Samsung boosts cloud media offering
Acquires mSpot and launches iTunes Match-like addition to Music Hub, as it chases Amazon and Apple
Published: 10 May, 2012
Samsung knows that improving the user experience is not the only essential way to make Apple nervous - it also needs to create a content and apps platform which differentiates it, rather than relying on vanilla Android offerings, and this needs to become part of a broader multiscreen ecosystem, with content accessible from all kinds of Samsung screens from TVs to phones.
The company has fewer natural content assets in this regard than Apple or Sony, though unlike Apple it has a huge TV brand, but it is building up its offering. At the Galaxy S III launch it also announced it was expanding its Music Hub streaming service to include a scan-and-match feature similar to iTunes Match, enabling consumers to access their digital music library across multiple platforms and devices. The revamped Music Hub scans the user's hard drive, matching their songs with the 17m tracks available in Samsung's library and making that content accessible via the cloud.
That was closely followed by the announcement that Samsung was to acquire mobile cloud content service provider mSpot. That will allow users to access their music and video, stored in the cloud, via the mSpot app, preinstalled on Galaxy devices. "MSpot shares our vision to bring a best-in-class cloud and streaming entertainment experience to consumers," said SVP of media solutions, TJ Kang, in a statement. "And they've backed it up with great technical solutions from a great engineering team."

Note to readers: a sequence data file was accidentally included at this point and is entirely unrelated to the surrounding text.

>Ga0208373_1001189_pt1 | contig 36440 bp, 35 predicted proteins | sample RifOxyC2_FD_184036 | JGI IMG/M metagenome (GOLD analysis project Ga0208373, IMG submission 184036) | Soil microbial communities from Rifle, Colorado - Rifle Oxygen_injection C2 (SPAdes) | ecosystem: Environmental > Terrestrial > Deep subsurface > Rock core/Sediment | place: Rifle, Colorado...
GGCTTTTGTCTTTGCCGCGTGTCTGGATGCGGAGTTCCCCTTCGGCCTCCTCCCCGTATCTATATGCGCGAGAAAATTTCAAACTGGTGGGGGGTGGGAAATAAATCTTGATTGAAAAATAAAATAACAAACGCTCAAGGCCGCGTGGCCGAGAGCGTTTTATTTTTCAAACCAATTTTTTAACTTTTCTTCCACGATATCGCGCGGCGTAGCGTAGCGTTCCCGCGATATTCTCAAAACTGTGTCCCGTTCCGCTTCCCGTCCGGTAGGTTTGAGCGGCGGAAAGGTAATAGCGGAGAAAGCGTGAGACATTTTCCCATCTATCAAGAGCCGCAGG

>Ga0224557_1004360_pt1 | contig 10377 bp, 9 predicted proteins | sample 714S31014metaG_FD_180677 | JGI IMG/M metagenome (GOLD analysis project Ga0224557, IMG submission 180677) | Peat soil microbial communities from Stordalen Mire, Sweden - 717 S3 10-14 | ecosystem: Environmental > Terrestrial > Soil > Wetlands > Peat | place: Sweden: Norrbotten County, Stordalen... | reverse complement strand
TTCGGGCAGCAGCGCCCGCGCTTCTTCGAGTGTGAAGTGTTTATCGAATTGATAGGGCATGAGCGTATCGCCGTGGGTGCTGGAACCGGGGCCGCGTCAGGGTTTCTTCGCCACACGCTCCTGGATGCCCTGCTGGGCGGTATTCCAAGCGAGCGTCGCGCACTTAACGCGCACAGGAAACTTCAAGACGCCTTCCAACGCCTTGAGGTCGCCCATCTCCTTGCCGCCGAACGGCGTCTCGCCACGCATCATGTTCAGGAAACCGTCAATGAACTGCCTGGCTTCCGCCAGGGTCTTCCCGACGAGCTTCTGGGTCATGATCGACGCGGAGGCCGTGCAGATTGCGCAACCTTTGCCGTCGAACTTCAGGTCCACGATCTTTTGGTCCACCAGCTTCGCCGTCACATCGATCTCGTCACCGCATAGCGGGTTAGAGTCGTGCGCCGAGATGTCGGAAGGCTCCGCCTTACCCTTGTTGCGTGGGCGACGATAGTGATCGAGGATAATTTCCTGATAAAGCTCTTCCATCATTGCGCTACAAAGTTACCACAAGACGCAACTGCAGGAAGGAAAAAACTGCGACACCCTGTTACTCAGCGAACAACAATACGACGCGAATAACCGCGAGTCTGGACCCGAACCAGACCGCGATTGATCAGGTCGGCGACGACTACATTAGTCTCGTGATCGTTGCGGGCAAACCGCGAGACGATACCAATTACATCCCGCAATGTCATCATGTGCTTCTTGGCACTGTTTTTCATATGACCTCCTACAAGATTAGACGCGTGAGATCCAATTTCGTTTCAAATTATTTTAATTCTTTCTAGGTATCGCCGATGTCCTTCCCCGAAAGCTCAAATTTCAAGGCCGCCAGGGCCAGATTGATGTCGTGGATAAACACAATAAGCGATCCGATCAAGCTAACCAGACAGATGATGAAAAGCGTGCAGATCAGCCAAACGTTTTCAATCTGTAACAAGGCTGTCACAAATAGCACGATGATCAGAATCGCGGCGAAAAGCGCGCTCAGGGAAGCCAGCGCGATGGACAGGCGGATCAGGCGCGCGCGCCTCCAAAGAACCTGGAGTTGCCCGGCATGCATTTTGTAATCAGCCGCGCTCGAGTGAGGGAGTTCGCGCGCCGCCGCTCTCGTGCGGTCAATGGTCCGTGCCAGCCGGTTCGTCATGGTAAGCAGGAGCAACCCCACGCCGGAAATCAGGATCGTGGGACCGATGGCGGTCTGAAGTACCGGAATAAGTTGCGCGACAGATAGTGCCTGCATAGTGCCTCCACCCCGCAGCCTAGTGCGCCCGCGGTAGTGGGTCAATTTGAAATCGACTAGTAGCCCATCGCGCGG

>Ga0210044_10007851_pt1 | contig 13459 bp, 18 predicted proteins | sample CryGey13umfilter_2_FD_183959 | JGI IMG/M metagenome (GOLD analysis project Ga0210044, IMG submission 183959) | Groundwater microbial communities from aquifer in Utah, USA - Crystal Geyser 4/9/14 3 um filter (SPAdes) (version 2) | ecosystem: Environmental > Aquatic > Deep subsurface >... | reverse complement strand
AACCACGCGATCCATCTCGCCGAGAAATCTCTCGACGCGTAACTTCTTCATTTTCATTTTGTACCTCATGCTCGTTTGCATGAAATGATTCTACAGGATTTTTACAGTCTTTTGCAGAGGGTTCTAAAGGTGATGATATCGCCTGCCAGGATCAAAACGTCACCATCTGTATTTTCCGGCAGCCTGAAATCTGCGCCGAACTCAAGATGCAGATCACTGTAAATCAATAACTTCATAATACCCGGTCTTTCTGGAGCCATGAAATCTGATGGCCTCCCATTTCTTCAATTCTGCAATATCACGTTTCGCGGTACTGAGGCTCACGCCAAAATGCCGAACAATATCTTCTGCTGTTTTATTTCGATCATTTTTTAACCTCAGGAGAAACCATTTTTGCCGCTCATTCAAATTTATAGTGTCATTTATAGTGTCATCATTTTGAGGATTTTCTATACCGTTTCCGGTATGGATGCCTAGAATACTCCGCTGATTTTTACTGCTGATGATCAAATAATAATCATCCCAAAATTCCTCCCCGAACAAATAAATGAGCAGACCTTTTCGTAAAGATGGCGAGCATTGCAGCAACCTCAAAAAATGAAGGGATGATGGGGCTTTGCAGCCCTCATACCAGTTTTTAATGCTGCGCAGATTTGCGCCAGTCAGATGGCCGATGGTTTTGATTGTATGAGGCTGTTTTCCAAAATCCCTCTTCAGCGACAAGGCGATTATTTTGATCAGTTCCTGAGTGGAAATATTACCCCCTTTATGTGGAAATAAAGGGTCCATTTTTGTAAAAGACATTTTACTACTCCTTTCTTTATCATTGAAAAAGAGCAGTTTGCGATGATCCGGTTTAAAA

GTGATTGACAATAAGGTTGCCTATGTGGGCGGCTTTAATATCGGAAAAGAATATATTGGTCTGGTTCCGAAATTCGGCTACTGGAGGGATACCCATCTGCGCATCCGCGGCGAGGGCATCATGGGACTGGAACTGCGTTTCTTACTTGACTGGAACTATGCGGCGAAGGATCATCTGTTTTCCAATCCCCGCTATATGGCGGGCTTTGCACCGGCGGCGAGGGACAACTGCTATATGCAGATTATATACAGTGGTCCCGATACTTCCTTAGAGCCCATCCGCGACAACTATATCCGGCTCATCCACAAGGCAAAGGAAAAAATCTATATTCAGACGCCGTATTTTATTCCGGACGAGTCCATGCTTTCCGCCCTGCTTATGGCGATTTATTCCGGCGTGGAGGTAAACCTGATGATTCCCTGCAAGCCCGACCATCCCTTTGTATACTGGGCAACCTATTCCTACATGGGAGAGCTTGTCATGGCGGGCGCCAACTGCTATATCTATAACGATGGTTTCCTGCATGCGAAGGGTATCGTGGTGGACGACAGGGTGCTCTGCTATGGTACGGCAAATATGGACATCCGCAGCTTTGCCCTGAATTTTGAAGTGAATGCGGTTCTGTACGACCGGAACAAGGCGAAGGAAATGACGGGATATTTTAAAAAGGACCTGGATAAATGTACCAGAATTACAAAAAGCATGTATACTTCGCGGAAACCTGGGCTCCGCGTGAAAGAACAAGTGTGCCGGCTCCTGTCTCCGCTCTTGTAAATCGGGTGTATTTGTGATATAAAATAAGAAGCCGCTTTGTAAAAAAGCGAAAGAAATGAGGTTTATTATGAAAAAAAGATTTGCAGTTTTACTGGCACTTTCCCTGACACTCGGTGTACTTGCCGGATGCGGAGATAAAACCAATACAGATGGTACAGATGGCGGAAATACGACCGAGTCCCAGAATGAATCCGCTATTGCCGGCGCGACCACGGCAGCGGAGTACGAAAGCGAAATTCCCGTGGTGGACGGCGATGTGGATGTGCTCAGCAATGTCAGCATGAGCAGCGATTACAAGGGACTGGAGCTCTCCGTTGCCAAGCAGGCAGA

Terms of the acquisition were not disclosed. Silicon Valley-based mSpot was founded in 2004 with a service similar to those of Amazon Cloud Player and Google Music, delivering a user's media to mobile devices via the cloud. The service also supports a streaming radio offering similar to Pandora or Spotify and movie rentals. It is currently available on Android, iOS and BlackBerry but the future of the non-Samsung platforms may be in doubt, though for now the Korean vendor is merely harnessing its new purchase with an exclusive preloading deal for S III.
Samsung already has a media hub for movies but no digital media locker, which means its smartphone customers are likely to be using Amazon or Google instead to store their music. Samsung is well behind these rivals, and even Apple, in its cloud offering - it even had to partner with Dropbox for cloud storage for the S III, offering 50Gbytes of free space on that service with the new phone.